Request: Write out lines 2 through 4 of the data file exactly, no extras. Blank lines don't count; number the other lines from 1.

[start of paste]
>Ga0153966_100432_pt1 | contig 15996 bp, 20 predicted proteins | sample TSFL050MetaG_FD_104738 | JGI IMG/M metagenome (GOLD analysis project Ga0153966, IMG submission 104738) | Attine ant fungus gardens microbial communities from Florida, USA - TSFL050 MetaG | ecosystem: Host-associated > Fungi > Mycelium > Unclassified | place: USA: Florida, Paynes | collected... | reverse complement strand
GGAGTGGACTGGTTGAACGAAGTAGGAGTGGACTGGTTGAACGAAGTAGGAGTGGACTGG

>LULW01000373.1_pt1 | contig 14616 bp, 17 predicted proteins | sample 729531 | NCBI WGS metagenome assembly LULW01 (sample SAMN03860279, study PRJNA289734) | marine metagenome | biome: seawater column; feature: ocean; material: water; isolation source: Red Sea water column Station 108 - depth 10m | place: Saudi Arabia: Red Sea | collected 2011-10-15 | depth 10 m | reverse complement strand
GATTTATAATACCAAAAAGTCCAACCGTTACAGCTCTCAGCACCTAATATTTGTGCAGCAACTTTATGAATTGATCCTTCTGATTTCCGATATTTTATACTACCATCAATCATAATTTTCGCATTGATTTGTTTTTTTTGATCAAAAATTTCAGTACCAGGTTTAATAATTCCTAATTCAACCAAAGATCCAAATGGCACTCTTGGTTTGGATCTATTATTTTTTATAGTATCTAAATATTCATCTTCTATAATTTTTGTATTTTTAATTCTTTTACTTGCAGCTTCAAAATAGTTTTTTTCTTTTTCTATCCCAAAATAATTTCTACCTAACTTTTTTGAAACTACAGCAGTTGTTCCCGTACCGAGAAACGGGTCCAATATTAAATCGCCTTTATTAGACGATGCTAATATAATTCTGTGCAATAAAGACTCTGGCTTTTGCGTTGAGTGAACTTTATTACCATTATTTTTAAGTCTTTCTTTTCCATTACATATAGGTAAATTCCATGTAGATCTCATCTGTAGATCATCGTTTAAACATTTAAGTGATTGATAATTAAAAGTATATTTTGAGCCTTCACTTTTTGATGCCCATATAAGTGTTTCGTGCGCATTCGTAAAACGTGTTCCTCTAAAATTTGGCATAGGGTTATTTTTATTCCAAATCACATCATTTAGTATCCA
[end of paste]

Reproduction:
GGAGTGGACTGGTTGAACGAAGTAGGAGTGGACTGGTTGAACGAAGTAGGAGTGGACTGG

>LULW01000373.1_pt1 | contig 14616 bp, 17 predicted proteins | sample 729531 | NCBI WGS metagenome assembly LULW01 (sample SAMN03860279, study PRJNA289734) | marine metagenome | biome: seawater column; feature: ocean; material: water; isolation source: Red Sea water column Station 108 - depth 10m | place: Saudi Arabia: Red Sea | collected 2011-10-15 | depth 10 m | reverse complement strand
GATTTATAATACCAAAAAGTCCAACCGTTACAGCTCTCAGCACCTAATATTTGTGCAGCAACTTTATGAATTGATCCTTCTGATTTCCGATATTTTATACTACCATCAATCATAATTTTCGCATTGATTTGTTTTTTTTGATCAAAAATTTCAGTACCAGGTTTAATAATTCCTAATTCAACCAAAGATCCAAATGGCACTCTTGGTTTGGATCTATTATTTTTTATAGTATCTAAATATTCATCTTCTATAATTTTTGTATTTTTAATTCTTTTACTTGCAGCTTCAAAATAGTTTTTTTCTTTTTCTATCCCAAAATAATTTCTACCTAACTTTTTTGAAACTACAGCAGTTGTTCCCGTACCGAGAAACGGGTCCAATATTAAATCGCCTTTATTAGACGATGCTAATATAATTCTGTGCAATAAAGACTCTGGCTTTTGCGTTGAGTGAACTTTATTACCATTATTTTTAAGTCTTTCTTTTCCATTACATATAGGTAAATTCCATGTAGATCTCATCTGTAGATCATCGTTTAAACATTTAAGTGATTGATAATTAAAAGTATATTTTGAGCCTTCACTTTTTGATGCCCATATAAGTGTTTCGTGCGCATTCGTAAAACGTGTTCCTCTAAAATTTGGCATAGGGTTATTTTTATTCCAAATCACATCATTTAGTATCCA